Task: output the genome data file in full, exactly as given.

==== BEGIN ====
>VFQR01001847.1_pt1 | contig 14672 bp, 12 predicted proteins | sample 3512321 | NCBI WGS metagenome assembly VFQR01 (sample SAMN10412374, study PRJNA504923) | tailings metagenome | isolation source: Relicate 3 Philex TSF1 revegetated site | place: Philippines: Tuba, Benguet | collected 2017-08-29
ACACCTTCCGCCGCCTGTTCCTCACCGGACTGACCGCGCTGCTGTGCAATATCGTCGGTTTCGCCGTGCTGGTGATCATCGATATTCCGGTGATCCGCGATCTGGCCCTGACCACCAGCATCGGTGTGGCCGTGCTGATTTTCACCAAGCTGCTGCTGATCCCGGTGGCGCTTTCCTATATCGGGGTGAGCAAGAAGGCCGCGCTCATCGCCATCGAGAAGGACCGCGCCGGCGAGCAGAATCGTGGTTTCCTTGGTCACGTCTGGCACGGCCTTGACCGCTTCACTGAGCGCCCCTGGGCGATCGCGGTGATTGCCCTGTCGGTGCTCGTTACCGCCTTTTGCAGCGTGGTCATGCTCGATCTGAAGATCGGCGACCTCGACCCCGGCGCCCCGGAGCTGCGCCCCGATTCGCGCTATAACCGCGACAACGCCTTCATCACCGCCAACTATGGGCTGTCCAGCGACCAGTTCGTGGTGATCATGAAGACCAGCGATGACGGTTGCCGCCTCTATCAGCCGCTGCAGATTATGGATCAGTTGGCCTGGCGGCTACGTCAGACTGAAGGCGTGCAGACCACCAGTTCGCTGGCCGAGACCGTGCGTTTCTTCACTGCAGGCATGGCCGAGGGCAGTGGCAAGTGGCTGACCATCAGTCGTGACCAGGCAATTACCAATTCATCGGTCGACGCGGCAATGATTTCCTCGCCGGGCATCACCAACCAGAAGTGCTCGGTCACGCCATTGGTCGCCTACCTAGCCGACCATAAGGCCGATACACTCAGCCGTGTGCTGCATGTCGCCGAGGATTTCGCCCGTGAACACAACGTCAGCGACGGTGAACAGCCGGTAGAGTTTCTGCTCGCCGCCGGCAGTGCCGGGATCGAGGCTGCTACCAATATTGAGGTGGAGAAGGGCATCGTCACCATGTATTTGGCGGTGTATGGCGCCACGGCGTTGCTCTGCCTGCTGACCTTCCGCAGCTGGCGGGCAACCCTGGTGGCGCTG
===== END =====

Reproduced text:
>VFQR01001847.1_pt1 | contig 14672 bp, 12 predicted proteins | sample 3512321 | NCBI WGS metagenome assembly VFQR01 (sample SAMN10412374, study PRJNA504923) | tailings metagenome | isolation source: Relicate 3 Philex TSF1 revegetated site | place: Philippines: Tuba, Benguet | collected 2017-08-29
ACACCTTCCGCCGCCTGTTCCTCACCGGACTGACCGCGCTGCTGTGCAATATCGTCGGTTTCGCCGTGCTGGTGATCATCGATATTCCGGTGATCCGCGATCTGGCCCTGACCACCAGCATCGGTGTGGCCGTGCTGATTTTCACCAAGCTGCTGCTGATCCCGGTGGCGCTTTCCTATATCGGGGTGAGCAAGAAGGCCGCGCTCATCGCCATCGAGAAGGACCGCGCCGGCGAGCAGAATCGTGGTTTCCTTGGTCACGTCTGGCACGGCCTTGACCGCTTCACTGAGCGCCCCTGGGCGATCGCGGTGATTGCCCTGTCGGTGCTCGTTACCGCCTTTTGCAGCGTGGTCATGCTCGATCTGAAGATCGGCGACCTCGACCCCGGCGCCCCGGAGCTGCGCCCCGATTCGCGCTATAACCGCGACAACGCCTTCATCACCGCCAACTATGGGCTGTCCAGCGACCAGTTCGTGGTGATCATGAAGACCAGCGATGACGGTTGCCGCCTCTATCAGCCGCTGCAGATTATGGATCAGTTGGCCTGGCGGCTACGTCAGACTGAAGGCGTGCAGACCACCAGTTCGCTGGCCGAGACCGTGCGTTTCTTCACTGCAGGCATGGCCGAGGGCAGTGGCAAGTGGCTGACCATCAGTCGTGACCAGGCAATTACCAATTCATCGGTCGACGCGGCAATGATTTCCTCGCCGGGCATCACCAACCAGAAGTGCTCGGTCACGCCATTGGTCGCCTACCTAGCCGACCATAAGGCCGATACACTCAGCCGTGTGCTGCATGTCGCCGAGGATTTCGCCCGTGAACACAACGTCAGCGACGGTGAACAGCCGGTAGAGTTTCTGCTCGCCGCCGGCAGTGCCGGGATCGAGGCTGCTACCAATATTGAGGTGGAGAAGGGCATCGTCACCATGTATTTGGCGGTGTATGGCGCCACGGCGTTGCTCTGCCTGCTGACCTTCCGCAGCTGGCGGGCAACCCTGGTGGCGCTG